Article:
You commit benefit fraud by claiming benefits you’re not entitled to on purpose. For example by:
- not reporting a change in your circumstances
- providing false information
This guide is also available in Welsh (Cymraeg).
What happens if you’re suspected of benefit fraud
You’ll be contacted by the Department for Work and Pensions (DWP), HM Revenue and Customs (HMRC), the Service and Personnel and Veterans Agency or your local authority if you’re suspected of fraud.
Your benefit may be stopped while you’re investigated. You’ll get a letter telling you about this if it happens.
You may be visited by Fraud Investigation Officers (FIOs) or asked to attend an interview to talk about your claim - this is called an ‘interview under caution’.
FIOs will gather facts about your case and decide whether to take further action.
If you’re asked to attend an interview
An ‘interview under caution’ is a formal interview that is often recorded. It could become part of a criminal investigation against you.
Get advice on your case (for example from a legal adviser or solicitor).
You can also get help and information about ‘interviews under caution’ from:
What happens after a benefit fraud investigation
If you’ve committed or attempted fraud, one or more of the following may also happen:
- you’ll be told to pay back the overpaid money
- you may be taken to court or asked to pay a penalty (between £350 and £5,000)
- your benefits may be reduced or stopped
Losing benefits if you’re convicted of benefit fraud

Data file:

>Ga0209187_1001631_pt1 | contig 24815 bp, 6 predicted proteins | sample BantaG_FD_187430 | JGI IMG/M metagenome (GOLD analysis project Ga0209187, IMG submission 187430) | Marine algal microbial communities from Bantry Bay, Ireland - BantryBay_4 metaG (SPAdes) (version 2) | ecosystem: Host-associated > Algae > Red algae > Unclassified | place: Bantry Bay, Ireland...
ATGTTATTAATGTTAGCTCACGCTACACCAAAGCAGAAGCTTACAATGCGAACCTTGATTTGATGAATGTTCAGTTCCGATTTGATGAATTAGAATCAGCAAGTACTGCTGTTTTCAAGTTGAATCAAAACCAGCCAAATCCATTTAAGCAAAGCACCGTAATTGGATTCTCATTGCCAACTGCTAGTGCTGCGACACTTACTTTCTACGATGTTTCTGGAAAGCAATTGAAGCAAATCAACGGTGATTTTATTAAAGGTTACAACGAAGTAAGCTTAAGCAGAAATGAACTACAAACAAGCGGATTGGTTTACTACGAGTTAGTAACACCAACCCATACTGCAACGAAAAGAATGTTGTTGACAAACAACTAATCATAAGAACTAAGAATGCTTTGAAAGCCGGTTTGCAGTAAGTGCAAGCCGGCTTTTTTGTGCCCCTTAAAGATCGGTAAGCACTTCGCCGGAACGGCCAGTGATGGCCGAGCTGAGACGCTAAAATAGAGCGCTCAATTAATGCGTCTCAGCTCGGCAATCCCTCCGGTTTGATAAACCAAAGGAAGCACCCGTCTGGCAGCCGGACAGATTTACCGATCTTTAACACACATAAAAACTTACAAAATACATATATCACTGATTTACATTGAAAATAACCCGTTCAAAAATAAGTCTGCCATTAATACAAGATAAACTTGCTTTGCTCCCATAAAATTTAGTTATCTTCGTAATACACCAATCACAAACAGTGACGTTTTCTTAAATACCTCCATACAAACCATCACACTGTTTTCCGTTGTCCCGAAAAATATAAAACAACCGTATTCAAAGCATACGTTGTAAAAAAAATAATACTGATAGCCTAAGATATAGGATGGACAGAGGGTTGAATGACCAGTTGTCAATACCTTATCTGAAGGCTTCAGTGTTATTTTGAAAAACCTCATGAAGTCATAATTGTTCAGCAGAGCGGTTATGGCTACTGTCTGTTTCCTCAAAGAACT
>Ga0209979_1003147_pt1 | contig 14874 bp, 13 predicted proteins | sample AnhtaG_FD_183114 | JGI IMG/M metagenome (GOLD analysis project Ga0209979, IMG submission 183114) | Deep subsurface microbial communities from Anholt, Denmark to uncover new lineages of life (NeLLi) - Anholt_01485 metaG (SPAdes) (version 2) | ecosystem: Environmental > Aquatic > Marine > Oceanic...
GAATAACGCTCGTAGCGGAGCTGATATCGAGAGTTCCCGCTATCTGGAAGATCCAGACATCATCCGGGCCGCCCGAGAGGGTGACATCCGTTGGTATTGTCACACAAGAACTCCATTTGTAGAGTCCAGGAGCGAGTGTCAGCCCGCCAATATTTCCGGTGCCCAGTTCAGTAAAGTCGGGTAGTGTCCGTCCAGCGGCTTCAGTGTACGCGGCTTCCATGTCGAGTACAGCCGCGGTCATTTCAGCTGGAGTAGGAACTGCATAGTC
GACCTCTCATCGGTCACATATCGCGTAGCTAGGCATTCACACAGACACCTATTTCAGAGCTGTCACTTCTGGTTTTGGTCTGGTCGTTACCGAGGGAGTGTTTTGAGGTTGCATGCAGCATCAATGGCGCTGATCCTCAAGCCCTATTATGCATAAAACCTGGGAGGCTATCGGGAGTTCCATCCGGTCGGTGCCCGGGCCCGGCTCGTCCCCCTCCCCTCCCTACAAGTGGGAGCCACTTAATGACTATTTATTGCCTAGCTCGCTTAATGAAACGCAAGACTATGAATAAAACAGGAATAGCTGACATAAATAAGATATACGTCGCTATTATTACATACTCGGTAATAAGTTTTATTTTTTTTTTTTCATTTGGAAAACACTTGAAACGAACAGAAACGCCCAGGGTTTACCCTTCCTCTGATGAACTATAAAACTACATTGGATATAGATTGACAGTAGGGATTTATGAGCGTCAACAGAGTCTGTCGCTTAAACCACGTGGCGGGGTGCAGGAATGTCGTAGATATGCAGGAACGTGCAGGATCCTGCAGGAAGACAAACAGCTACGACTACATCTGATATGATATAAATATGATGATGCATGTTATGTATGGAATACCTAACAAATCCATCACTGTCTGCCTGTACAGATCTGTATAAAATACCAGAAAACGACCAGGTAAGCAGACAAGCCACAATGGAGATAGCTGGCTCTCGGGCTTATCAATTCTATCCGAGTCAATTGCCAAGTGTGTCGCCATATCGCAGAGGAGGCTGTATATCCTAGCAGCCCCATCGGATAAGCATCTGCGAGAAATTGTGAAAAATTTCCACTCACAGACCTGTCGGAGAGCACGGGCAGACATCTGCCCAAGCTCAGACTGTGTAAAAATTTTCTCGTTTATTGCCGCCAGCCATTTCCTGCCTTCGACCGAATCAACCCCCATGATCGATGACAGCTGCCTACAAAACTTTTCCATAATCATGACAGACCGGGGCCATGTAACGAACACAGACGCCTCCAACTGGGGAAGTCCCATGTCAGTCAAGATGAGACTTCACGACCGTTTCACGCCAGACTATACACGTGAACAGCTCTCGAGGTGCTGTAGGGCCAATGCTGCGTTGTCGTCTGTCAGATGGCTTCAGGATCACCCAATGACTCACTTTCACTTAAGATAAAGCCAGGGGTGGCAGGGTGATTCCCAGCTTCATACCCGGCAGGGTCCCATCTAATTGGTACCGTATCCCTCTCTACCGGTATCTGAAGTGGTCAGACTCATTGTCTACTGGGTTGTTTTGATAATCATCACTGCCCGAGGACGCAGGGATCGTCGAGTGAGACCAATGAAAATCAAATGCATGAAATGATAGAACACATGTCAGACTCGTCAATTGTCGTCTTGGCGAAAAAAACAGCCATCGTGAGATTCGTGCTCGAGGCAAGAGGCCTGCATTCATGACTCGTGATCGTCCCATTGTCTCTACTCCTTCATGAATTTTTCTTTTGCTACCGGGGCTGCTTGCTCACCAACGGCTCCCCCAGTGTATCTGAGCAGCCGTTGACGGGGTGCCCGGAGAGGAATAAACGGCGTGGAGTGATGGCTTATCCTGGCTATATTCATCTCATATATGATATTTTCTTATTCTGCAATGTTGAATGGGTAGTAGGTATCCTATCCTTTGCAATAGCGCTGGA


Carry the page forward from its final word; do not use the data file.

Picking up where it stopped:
Your benefits can be reduced or stopped for up to 3 years if you’re convicted of benefit fraud. The amount of time they’re stopped for depends on how many times you’ve committed fraud.
Only certain benefits can be reduced or stopped. These are called ‘sanctionable benefits’. But if you commit fraud on a benefit that can’t be reduced or stopped, your other benefits can be reduced instead.
The following benefits can be reduced or stopped if you commit benefit fraud:
- Carer’s Allowance
- Employment and Support Allowance
- Housing Benefit
- Incapacity Benefit
- Income Support
- Industrial Death Benefit
- Industrial Injuries Disablement Benefit
- Industrial Injuries Reduced Earnings Allowance
- Industrial Injuries Retirement Allowance
- Industrial Injuries Unemployability Supplement
- Jobseeker’s Allowance
- Severe Disablement Allowance
- Pension Credit
- Universal Credit
- War Disablement Pension
- War Widow’s Pension
- War Pension Unemployability Supplement
- War Pension Allowance for Lower Standard of Occupation
- Widowed Mother’s/Parent’s Allowance
- Widow’s Pension/Bereavement Allowance
- Working Tax Credit
Benefits that can’t be reduced or stopped
The following benefits can’t be reduced or stopped if you commit benefit fraud:
- Attendance Allowance
- Bereavement Payment
- Bereavement Support Payment
- Child Benefit
- Child Tax Credit
- Christmas Bonus
- Disability Living Allowance
- Graduated Retirement Benefit
- Guardian’s Allowance
- Industrial Injuries Constant Attendance Allowance (where a Disablement Pension is payable)
- Industrial Injuries Exceptionally Severe Disablement Allowance (where a Disablement Pension is payable)
- Personal Independence Payment
- State Pension
- Social Fund Payments
- War Pension Constant Attendance Allowance
- War Pension Exceptionally Severe Disablement Allowance
- War Pension Mobility Supplement
If you commit benefit fraud and you get any of the following, none of your payments can be stopped or reduced:
- Maternity Allowance
- Statutory Adoption Pay
- Statutory Maternity Pay
- Statutory Paternity Pay
- Statutory Sick Pay